At the same time, Trudeau lavished economic benefits on Quebec at the expense of English-speaking Canada. Unsurprisingly, English-speaking Canada resented this favoritism -- with the result that Trudeau polarized English Canadian politics too.
In 1968, Trudeau's Liberals won 27 seats west of Ontario. In 1980, they won two. I'm always glad to see the Liberals lose a seat. But a political system in which each of Canada's two main parties piles up huge super-majorities in one region of the country -- while being blanked out of another -- is not healthy.

Trudeau's provocative policies failed to achieve their stated goals. They failed to prevent the election of a separatist government in Quebec in 1976, eight years after Trudeau started "saving the country." They failed to prevent a referendum in 1980, 12 years after Trudeau started "saving the country."

To win his referendum, Trudeau promised Quebec constitutional changes to satisfy Quebec nationalism. Instead, he delivered a package of constitutional changes that tilted in exactly the opposite direction. The government of Quebec refused to ratify the new constitutional arrangement, opening a renewed opportunity to separatists and bequeathing a nightmare political problem to Trudeau's successors.

For the next 15 years, Trudeau's successors had to grapple with the consequences of Trudeau's constitutional bad faith.

Aggravating their difficulties was Trudeau's other legacy: his disastrous debt. In the early 1990s, Canada looked like an over-mortgaged property. Many Quebeckers - who might have wished to remain inside an economically successful Canada - saw in separatism an inviting opportunity to escape a burden and start fresh.

It's not a coincidence that separatism truly ebbed only as the debt burden was overcome -- and as quitting Canada, not staying, began to look like the losing economic proposition.

Defenders of Trudeau's disastrous governance habitually rally around one great accomplishment: the Charter of Rights and Freedoms.

Well, Herbert Hoover had some excellent wilderness conservation policies, but we don't excuse the Great Depression on that account. Would it really have been so impossible to achieve a Charter of Rights without plunging Canada into two recessions, without wrecking the national finances, without triggering two referendums, without nationalizing the oil industry, without driving not only Quebec but also Alberta to the verge of separation?

To me, one story will always sum up Pierre Trudeau.

1979. Trudeau had lost that year's election. His career seemed finished. Reporters awaited in the driveway of 24 Sussex Drive as he stepped into his gull-winged vintage Mercedes to speed away into history.

One shouted: "Mr. Prime Minister -- any regrets?"

Pierre Trudeau pondered. He remembered something that Richard Nixon had said after losing the California governor's race in 1962 and revised Nixon's words to his own very different purpose. "Yes," he said. "I regret I won't have you to kick around any more."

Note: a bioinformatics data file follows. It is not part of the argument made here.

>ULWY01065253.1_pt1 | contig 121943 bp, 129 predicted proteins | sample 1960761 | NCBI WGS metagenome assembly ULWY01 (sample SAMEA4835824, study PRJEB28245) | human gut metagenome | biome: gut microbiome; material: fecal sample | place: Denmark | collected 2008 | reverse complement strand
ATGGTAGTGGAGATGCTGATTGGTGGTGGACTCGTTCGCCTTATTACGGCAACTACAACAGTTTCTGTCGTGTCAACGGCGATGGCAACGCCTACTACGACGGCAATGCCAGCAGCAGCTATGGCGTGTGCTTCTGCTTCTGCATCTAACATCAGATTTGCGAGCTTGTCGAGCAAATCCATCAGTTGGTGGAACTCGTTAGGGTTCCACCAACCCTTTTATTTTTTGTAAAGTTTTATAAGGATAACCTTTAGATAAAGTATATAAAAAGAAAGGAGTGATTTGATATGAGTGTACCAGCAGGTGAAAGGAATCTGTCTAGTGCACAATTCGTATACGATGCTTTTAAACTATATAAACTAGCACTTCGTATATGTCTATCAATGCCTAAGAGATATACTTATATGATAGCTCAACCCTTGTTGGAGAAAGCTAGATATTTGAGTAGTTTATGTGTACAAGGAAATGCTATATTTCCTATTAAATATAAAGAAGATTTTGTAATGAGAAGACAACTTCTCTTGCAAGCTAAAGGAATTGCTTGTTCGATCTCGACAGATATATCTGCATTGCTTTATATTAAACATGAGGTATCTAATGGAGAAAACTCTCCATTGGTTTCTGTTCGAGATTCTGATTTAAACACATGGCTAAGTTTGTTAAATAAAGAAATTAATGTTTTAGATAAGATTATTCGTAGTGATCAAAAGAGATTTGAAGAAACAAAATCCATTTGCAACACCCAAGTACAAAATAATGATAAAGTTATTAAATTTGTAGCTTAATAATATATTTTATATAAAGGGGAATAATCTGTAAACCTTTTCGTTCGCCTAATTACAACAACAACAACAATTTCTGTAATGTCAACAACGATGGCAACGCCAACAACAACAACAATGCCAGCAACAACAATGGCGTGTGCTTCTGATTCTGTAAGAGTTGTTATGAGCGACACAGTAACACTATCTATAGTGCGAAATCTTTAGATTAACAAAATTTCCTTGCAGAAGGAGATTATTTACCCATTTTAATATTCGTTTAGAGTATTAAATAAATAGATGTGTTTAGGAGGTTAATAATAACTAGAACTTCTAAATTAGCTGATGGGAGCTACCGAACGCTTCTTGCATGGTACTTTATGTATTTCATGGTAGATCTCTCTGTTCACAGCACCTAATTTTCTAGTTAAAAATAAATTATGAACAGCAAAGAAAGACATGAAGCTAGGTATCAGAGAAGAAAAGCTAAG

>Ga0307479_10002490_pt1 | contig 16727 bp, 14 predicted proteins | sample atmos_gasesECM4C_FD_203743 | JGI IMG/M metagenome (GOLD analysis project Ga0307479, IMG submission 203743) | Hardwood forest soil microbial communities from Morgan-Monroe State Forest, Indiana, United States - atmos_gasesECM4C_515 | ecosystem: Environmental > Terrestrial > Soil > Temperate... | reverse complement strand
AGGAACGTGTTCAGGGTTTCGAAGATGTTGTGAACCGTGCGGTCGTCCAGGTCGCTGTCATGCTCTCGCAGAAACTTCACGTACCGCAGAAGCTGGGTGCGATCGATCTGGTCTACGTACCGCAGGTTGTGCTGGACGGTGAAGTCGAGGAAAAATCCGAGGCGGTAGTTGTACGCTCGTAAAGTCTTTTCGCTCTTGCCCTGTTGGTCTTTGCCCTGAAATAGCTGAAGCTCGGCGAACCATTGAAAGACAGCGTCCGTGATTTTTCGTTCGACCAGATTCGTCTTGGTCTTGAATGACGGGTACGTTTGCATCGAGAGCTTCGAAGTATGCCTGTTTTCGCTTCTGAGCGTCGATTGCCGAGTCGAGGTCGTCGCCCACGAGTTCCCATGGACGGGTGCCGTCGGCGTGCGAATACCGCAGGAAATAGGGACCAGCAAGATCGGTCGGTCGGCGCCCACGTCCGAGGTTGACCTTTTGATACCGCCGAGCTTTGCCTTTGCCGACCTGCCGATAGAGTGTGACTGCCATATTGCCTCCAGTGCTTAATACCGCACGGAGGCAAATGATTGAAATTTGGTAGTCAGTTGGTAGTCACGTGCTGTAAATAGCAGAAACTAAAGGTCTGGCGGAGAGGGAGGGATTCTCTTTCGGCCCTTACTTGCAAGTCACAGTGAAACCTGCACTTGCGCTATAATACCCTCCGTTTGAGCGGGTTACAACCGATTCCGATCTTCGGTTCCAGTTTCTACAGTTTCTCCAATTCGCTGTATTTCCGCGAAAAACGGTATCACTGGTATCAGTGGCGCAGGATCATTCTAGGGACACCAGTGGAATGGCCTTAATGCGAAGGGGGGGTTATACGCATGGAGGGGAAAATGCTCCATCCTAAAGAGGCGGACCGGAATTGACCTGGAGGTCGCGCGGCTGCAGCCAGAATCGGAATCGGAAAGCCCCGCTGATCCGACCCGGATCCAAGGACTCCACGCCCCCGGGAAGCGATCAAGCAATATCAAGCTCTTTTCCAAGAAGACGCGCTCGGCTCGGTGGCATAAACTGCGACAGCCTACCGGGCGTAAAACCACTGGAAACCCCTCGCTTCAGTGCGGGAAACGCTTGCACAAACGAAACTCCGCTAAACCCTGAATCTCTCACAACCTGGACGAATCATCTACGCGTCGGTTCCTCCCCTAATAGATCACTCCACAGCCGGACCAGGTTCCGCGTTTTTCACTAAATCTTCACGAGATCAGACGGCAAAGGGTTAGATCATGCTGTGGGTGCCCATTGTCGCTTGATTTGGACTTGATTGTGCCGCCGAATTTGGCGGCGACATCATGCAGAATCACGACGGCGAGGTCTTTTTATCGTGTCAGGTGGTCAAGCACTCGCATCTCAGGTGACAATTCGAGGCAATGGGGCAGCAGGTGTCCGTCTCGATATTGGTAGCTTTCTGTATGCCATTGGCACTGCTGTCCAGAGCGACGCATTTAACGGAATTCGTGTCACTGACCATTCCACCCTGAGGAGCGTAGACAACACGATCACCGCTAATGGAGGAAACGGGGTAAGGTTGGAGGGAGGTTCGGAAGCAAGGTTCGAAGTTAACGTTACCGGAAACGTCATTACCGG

It's long past time that Canadians in turn resolved: no longer to be posthumously kicked by this bad man and disastrous prime minister.

I ask you to vote yes to the resolution.

Saturday, December 26, 2015

Surely it’s a coincidence the electoral reforms the Liberals favour would keep them in power forever

Tasha Kheiriddin: Surely it’s a coincidence the electoral reforms the Liberals favour would keep them in power forever

| | Last Updated: Dec 11 8:56 PM ET   
More from Tasha Kheiriddin
Minister of Democratic Institutions Maryam Monsef.
Wayne Cuddington/ Ottawa CitizenMinister of Democratic Institutions Maryam Monsef.
Referendum. In Canada, the word is enough to send chills down the backs of politicians and who was of voting age these last 35 years. It conjures up memories of the two failed Quebec referenda on independence, in 1980 and 1995, the second of which saw the country hang together by a hair.

 It induces flashbacks to the 1992 referendum on the Charlottetown Accord, a constitutional amendment package whose defeat sent any future attempt at constitutional reform into the deep freeze. More recently, it reminds voters of referenda on electoral reform, in British Columbia, P.E.I. and Ontario, held in 2005, 2007, and 2009, which rejected attempts at junking the first-past-the-post voting system in favour of single transferable vote and mixed member proportional alternatives.

Little wonder, then, that when the Conservative Opposition grilled democratic reform Minister Maryam Monsef over two days this week on the possibility of a federal referendum on electoral reform, she first skated very hard, before attempting a double axel and falling smack on her backside.

 “Mr. Speaker,” she said in Question Period Tuesday, “… I remind the 337 other members of Parliament in this House that what we committed to was an open and robust process of consultation … I will not prejudice the outcome of that consultation process by committing to a referendum.”